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Date: Tue, 28 Jun 2011 17:12:13 -0700
From: Linus Torvalds <>
To: Andrew Morton <>
Cc: Vasiliy Kulikov <>,,
Subject: Re: [Security] CVE request: kernel: taskstats/procfs io infoleak
 (was: taskstats authorized_keys presence infoleak PoC)

On Tue, Jun 28, 2011 at 3:53 PM, Andrew Morton
<> wrote:
> a) I haven't thought very hard about it, but isn't it the case that
>   fuzzifying the byte counts in this manner will still permit the
>   length of these things to be determined, albeit with a larger data
>   set?

Well, if we're talking things like passwords read from /dev/tty, there
really _isn't_ a larger data set to be had. Which is why I suspect
that it would be fine to just mask the low bits and give 1kB
resolution in general.

It's not like I could imagine an app like "iotop" would ever care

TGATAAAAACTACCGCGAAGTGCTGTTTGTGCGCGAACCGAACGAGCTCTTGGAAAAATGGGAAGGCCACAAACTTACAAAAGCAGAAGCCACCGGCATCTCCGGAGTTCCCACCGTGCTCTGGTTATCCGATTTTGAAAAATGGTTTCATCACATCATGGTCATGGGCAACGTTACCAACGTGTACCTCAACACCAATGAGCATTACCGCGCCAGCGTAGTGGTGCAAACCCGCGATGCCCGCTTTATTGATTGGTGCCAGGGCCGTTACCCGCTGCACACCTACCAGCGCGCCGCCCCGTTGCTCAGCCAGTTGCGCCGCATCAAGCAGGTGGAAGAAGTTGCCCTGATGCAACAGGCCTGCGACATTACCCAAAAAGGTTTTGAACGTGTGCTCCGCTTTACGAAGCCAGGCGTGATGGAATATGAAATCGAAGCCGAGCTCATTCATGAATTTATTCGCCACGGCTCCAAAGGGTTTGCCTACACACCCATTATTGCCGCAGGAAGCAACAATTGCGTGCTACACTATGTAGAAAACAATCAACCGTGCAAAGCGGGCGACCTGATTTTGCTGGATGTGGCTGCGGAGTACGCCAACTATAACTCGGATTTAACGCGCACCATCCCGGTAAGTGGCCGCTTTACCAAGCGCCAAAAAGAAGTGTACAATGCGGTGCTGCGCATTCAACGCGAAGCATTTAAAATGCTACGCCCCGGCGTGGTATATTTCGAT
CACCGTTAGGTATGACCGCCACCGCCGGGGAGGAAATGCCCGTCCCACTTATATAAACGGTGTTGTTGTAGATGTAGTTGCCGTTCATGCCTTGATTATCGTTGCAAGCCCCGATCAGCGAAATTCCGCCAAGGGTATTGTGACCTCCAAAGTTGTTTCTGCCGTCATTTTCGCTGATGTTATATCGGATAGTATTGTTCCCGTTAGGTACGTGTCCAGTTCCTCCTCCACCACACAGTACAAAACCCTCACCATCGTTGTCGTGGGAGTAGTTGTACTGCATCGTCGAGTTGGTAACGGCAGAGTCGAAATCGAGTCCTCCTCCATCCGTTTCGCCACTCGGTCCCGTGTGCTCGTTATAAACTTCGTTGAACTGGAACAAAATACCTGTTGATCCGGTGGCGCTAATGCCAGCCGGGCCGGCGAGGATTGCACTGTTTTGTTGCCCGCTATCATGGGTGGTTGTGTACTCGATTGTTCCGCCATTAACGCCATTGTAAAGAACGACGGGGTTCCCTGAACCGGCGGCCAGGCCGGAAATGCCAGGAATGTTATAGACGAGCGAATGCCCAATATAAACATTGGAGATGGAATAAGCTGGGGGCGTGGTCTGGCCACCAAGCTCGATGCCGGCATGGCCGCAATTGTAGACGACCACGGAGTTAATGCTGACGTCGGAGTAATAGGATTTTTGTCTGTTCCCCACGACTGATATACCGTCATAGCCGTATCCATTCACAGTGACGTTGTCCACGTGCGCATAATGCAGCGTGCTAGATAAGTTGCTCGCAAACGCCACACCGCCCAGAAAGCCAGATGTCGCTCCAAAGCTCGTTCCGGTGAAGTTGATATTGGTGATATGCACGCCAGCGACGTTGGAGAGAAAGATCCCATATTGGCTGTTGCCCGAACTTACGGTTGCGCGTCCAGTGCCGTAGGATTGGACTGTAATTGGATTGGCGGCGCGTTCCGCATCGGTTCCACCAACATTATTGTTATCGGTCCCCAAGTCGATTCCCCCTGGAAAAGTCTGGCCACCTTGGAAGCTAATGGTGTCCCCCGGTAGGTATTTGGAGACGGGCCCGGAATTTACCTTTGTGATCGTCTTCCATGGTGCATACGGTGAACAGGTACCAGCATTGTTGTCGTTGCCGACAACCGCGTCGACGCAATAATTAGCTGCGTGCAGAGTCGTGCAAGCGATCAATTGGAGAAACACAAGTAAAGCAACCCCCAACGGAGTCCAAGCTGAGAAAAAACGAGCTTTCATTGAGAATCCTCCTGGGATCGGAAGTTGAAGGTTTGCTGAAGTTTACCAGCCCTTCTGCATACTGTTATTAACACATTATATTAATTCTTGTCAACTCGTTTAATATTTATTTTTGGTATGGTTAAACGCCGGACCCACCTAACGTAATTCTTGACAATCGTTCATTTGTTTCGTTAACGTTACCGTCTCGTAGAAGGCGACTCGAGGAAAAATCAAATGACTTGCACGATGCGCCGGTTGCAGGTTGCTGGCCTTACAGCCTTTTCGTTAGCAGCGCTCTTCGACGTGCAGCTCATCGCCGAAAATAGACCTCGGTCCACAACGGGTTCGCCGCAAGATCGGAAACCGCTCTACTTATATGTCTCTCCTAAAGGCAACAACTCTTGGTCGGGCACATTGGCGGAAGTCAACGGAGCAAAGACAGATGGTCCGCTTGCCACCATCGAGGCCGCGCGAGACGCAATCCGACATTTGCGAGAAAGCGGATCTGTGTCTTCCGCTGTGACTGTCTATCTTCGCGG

about individual bytes, so there's no reason to expose things at that

> b) Where does the problem lie?  Is it with the kernel, which exposes
>   accurate accounting?  Or is it with userspace, which accidentally
>   exposes sensitive information by failing to account for the kernel's
>   exposure of accurate accounting information?

Well, if you do a read of a password from a tty, there really isn't
much you can do about the tty IO count showing up. If the rest of the
IO is packetized some way, you can probably figure out the parts that
are individual bytes.

> c) Should this information be world-readable?  Perhaps we should add
>   more rational privileges here.  Back-compatibility issues.

I already applied the /proc part. That seemed like a nobrainer. The
taskstat part look slike it might break iotop to tighten the security,
so there I'm thinking the granularity approach would be a sufficient

> If rounding the counts to a 1k granularity will indeed defeat the
> attack (I'm unsure) then I'd suggest that a fix would be to perform
> that fuzzification if the receiving process doesn't have suitable
> permissions.  So if the user is reading his own stats or is root, he
> still gets byte-resolution results.  This keeps the stats as useful as
> we can make them and reduces the back-compatibility damage.



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